Building Blocks

Neighbor by neighbor, house by house, New Orleans struggles on

Another widespread theme is suspicion of the official recovery process, and of wealthy developers widely believed to have the inside track. The convoluted path connecting neighborhoods like Mid-City with federal funds granted to rebuild them opened in October. Mayor Nagin assembled the business-heavy Bring New Orleans Back commission, chaired by Joe Canizaro, a local developer who is a Pioneer-level Bush donor. The BNOB's plan, drafted by a Philadelphia consultant in January 2006, included stronger levees, regional light rail, more parks and a two-tiered neighborhood restoration process, based on flood zones. A report from the Urban Land Institute—of which Canizaro is also a board member—went still further in proposing shrinking the footprint of the city to higher ground.

But flooded neighborhoods like Gentilly and New Orleans East angrily rejected "greenspacing," the term for essentially removing people and houses permanently. The mayor backed off from both proposals; the BNOB plan failed to get FEMA money, and the Louisiana Recovery Authority, the state's major funnel for federal money, withdrew its support.

At that point, the City Council announced that it and the Greater New Orleans Foundation, a previously existing booster group, would hire Miami consultant Paul Lambert and New Orleanian Sheila Danzey to work with 49 flooded neighborhoods to draft their own recovery plans—due out nearly month. These plans, says Lambert, are substantially complete and surprisingly modest. "The first order of business is streets and basic infrastructure. For the poorest communities in particular they're looking for the basic quality of life services: streetlamps, sidewalks, decent schools, public housing properties."

Bart Everson's neighbor Craig has been back once or twice to muck out his house, but he's moving to Texas.
photo by Bart Everson/
Bart Everson's neighbor Craig has been back once or twice to muck out his house, but he's moving to Texas.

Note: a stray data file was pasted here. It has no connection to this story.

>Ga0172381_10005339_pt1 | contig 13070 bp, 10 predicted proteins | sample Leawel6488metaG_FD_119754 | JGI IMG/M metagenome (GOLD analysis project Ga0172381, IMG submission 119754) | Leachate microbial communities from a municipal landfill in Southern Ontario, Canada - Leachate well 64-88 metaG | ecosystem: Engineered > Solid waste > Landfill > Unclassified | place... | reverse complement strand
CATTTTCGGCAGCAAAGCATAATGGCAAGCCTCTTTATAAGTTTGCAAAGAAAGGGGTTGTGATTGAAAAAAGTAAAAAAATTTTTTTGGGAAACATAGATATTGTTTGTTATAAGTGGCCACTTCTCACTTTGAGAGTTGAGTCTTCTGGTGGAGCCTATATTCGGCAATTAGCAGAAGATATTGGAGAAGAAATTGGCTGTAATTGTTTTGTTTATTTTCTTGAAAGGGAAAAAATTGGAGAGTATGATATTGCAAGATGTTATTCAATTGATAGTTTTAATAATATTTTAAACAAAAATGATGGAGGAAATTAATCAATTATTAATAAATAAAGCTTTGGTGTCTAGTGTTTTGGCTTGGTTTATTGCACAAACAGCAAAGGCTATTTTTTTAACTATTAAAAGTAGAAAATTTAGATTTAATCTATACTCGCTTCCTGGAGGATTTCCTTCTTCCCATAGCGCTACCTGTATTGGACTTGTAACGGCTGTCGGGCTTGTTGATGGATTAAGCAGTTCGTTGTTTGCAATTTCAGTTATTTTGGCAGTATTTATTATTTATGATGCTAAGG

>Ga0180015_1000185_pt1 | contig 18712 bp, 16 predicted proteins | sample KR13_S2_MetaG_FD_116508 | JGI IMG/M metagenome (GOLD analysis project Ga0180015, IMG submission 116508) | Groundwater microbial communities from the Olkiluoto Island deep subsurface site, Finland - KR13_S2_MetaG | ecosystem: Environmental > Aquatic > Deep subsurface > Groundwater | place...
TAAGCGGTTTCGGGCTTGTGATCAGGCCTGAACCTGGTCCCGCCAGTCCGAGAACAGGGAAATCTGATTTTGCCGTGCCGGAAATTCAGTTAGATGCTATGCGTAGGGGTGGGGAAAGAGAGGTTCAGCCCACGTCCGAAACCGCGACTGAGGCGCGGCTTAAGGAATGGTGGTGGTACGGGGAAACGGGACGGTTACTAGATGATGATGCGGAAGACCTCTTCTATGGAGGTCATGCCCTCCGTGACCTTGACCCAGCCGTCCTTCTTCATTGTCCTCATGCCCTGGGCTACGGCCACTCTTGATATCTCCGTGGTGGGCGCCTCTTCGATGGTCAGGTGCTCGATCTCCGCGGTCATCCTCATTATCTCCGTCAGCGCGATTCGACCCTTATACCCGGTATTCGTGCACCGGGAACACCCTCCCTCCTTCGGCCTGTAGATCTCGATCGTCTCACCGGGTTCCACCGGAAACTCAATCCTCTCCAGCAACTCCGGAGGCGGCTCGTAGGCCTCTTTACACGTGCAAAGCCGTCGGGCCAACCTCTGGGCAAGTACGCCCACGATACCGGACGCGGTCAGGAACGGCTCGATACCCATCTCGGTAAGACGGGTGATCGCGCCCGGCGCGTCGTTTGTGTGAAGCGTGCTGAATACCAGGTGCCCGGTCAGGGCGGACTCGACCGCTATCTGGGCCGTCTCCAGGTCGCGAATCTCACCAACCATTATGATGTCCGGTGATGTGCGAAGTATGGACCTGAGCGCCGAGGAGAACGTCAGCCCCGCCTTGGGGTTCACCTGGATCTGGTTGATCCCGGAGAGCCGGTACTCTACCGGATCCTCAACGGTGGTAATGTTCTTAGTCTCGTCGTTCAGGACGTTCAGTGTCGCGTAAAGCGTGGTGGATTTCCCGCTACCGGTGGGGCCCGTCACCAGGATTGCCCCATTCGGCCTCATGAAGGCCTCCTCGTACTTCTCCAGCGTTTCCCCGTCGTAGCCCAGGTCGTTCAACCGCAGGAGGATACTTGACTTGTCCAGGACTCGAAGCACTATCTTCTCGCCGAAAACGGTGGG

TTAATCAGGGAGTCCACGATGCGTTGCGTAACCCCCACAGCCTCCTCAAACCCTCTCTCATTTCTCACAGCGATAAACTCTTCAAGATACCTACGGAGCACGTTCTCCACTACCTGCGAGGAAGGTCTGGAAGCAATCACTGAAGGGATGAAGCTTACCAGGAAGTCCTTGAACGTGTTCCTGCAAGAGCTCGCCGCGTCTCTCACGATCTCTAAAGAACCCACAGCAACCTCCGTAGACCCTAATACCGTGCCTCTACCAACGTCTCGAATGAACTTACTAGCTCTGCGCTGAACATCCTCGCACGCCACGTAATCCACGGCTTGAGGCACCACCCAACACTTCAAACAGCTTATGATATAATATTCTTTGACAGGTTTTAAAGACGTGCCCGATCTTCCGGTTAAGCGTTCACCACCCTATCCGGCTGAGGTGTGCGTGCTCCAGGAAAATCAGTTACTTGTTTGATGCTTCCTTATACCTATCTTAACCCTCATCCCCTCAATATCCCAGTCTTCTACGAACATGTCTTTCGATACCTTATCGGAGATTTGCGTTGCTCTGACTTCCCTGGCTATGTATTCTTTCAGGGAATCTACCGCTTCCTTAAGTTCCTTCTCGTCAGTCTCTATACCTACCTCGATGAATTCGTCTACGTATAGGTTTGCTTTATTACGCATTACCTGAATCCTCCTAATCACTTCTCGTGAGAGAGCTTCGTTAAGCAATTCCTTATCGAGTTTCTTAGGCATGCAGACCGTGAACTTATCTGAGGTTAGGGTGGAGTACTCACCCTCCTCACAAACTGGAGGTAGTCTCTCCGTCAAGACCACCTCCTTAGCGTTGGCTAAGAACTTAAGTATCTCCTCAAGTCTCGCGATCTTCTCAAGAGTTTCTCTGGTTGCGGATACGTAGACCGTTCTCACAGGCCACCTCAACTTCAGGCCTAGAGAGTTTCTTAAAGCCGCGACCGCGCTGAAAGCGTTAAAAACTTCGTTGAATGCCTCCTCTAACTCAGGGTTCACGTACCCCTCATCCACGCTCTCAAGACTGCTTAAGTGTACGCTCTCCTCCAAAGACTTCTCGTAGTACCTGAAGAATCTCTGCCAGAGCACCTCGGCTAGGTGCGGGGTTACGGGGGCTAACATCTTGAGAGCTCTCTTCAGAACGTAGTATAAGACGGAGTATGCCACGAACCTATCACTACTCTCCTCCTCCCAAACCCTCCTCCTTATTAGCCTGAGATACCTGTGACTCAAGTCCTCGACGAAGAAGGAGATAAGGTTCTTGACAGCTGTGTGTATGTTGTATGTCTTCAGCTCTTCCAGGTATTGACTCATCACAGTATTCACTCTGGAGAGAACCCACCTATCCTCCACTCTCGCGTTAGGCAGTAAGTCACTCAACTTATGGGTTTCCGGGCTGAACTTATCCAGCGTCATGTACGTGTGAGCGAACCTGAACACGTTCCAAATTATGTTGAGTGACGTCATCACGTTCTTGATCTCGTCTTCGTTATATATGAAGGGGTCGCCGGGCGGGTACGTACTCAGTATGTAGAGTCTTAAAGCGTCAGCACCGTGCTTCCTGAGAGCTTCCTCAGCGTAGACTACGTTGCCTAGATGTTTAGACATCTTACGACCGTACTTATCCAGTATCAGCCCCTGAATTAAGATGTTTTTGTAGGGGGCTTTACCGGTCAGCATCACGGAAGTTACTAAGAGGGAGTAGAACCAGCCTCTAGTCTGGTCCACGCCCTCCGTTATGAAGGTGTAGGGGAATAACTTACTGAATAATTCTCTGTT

And yet another process is just getting off the ground. The Rockefeller Foundation awarded a $3.5 million grant to the Greater New Orleans Foundation to create a single plan for flooded and dry neighborhoods alike. The latest acronym, the Unified New Orleans Plan (UNOP), hired New Orleans-based consultancy Concordia LLC, which started this month matching neighborhoods with several different planning teams. UNOP has strong support from the Louisiana Recovery Authority, the largest single source of money for recovery, although the LRA has not yet committed to fund any particular proposal.

Officials with UNOP say they'll issue their plans, which they call "dreamscape for the future" projects, in early 2007. Lambert voiced his protest in a full-page ad in the Times-Picayune. "The money and the plans have been so slow in coming, the last thing people needed was another delay. My most important concern is that we shouldn't wait for the less damaged neighborhoods to catch up.”

People in New Orleans these days have little patience with dreamscapes. Everson calls UNOP a "boondoggle." Elizabeth Cook, a public housing activist, says that "it's window dressing for the real game: Make as much land available for wealthy developers as possible." Nikki Najiola, founder of a neighborhood organization in the flooded area of Gentilly, says, "Whatever is going to happen here, it's not going to be a bureaucracy, it's not going to be a government agency, it's going to be on the backs of the people that are living there."

Meanwhile, the floodwaters are long gone, and yet the seepage continues. From Uptown to the Treme, corroded pipes are leaking drinking water that drowns the grass and spills a bloom of algae across the sidewalk. It's been estimated the pipes are losing 70 percent of all the water they carry. It's as good a metaphor as any for both the breakdown and the recovery process—not a flow, but a trickle.

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